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In the past few years, anti-politically correct (PC) movements have grown in popularity and vigor. Groups of young college conservatives have criticized the liberal hold on universities and conservative activists have mocked censorship and “sensitivity” among young millennials. The sentiment that “people get offended by anything these days” seems to be growing among the larger population. Scandals of comedians getting booted from gigs for racially insensitive remarks or being fired from hosting an awards ceremony due to old homophobic tweets have sparked discussion over whether PC culture has gone too far. Even at Duke, students and professors complain about the PC culture on campus.
Politically correct means non-offensive and non-controversial. As racial minorities and niches of LGBT communities gain political clout, the amount of identity factors that we are exposed to increases. Some appreciate this diversity, while others see this diversity as more people they can’t offend. The anti-PC culture of arguing that “people get offended too easily” shifts blame on an individual’s surroundings, and away from the individual who was offensive or careless with their words. It makes political correctness seem like society’s flaw, and that the individual holds no responsibility for their words and how their words make people feel.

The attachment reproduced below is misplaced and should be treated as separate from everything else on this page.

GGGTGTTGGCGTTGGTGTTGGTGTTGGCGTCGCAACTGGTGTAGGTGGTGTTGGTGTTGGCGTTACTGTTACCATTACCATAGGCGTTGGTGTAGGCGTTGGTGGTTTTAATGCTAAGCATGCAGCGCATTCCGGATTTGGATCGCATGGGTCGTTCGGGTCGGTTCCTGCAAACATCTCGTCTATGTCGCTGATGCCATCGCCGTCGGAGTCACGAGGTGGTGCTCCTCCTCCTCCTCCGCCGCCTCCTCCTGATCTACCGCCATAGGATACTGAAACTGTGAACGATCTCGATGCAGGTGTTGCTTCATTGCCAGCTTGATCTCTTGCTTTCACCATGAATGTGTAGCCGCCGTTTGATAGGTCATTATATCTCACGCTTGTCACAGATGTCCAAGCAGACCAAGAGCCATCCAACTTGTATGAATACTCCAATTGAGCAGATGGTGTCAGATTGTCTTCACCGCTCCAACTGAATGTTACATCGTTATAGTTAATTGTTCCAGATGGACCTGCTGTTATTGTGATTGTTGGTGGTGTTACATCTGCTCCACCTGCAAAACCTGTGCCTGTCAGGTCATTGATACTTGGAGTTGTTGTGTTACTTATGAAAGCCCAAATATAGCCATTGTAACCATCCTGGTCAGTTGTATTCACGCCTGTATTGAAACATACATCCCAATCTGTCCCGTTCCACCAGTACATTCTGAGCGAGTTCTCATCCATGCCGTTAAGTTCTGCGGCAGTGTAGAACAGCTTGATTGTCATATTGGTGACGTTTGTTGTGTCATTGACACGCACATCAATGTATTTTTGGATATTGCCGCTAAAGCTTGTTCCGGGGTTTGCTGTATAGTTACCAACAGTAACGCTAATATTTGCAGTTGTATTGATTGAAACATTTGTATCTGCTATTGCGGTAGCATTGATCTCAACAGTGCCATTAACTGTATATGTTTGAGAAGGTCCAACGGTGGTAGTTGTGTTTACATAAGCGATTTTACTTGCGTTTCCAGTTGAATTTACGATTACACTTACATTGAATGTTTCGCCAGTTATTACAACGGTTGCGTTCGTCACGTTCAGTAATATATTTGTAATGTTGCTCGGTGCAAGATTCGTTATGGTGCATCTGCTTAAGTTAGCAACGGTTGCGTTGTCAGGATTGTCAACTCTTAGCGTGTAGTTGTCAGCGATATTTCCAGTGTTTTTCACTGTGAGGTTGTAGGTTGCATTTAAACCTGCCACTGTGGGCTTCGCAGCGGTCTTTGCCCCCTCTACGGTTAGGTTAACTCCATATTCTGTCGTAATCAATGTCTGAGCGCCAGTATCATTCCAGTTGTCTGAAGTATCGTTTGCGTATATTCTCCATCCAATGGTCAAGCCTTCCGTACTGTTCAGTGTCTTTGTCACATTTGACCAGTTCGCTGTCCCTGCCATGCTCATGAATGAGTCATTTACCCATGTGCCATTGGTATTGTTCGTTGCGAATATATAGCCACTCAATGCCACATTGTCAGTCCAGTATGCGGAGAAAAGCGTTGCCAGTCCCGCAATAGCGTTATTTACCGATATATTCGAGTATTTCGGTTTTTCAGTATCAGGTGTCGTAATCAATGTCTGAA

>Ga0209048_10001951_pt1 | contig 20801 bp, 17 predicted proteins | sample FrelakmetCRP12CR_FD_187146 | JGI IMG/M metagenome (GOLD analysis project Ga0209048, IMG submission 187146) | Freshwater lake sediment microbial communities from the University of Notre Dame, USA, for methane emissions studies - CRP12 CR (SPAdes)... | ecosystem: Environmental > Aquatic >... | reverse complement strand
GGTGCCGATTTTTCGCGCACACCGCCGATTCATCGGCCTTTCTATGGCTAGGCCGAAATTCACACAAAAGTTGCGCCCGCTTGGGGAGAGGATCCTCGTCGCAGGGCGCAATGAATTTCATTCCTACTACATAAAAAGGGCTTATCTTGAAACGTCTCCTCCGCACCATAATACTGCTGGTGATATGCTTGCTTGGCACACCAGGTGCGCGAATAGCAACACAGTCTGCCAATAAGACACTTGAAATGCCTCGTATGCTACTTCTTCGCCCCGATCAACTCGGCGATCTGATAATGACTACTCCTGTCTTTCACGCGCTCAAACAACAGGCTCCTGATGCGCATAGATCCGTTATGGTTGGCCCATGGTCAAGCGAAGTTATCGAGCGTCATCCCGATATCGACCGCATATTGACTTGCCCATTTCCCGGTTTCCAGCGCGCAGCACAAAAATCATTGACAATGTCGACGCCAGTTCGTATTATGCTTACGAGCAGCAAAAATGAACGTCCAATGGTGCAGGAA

Correctness - Opportunity - Range - People - Restriction
I view political correctness as an opportunity to connect to a broader range of people. I do not see it as a restriction. My life experiences have not specifically taught me the struggles of other racial, sexual, and gender minorities. However, I do know respectful language, or PC terms, that members of certain communities ask outsiders to use. In an institution such as Duke, we are surrounded by an extremely diverse population. Through being politically correct, I can make my words accessible to and respectful of a larger amount of my peers at Duke, instead of solely people with similar...
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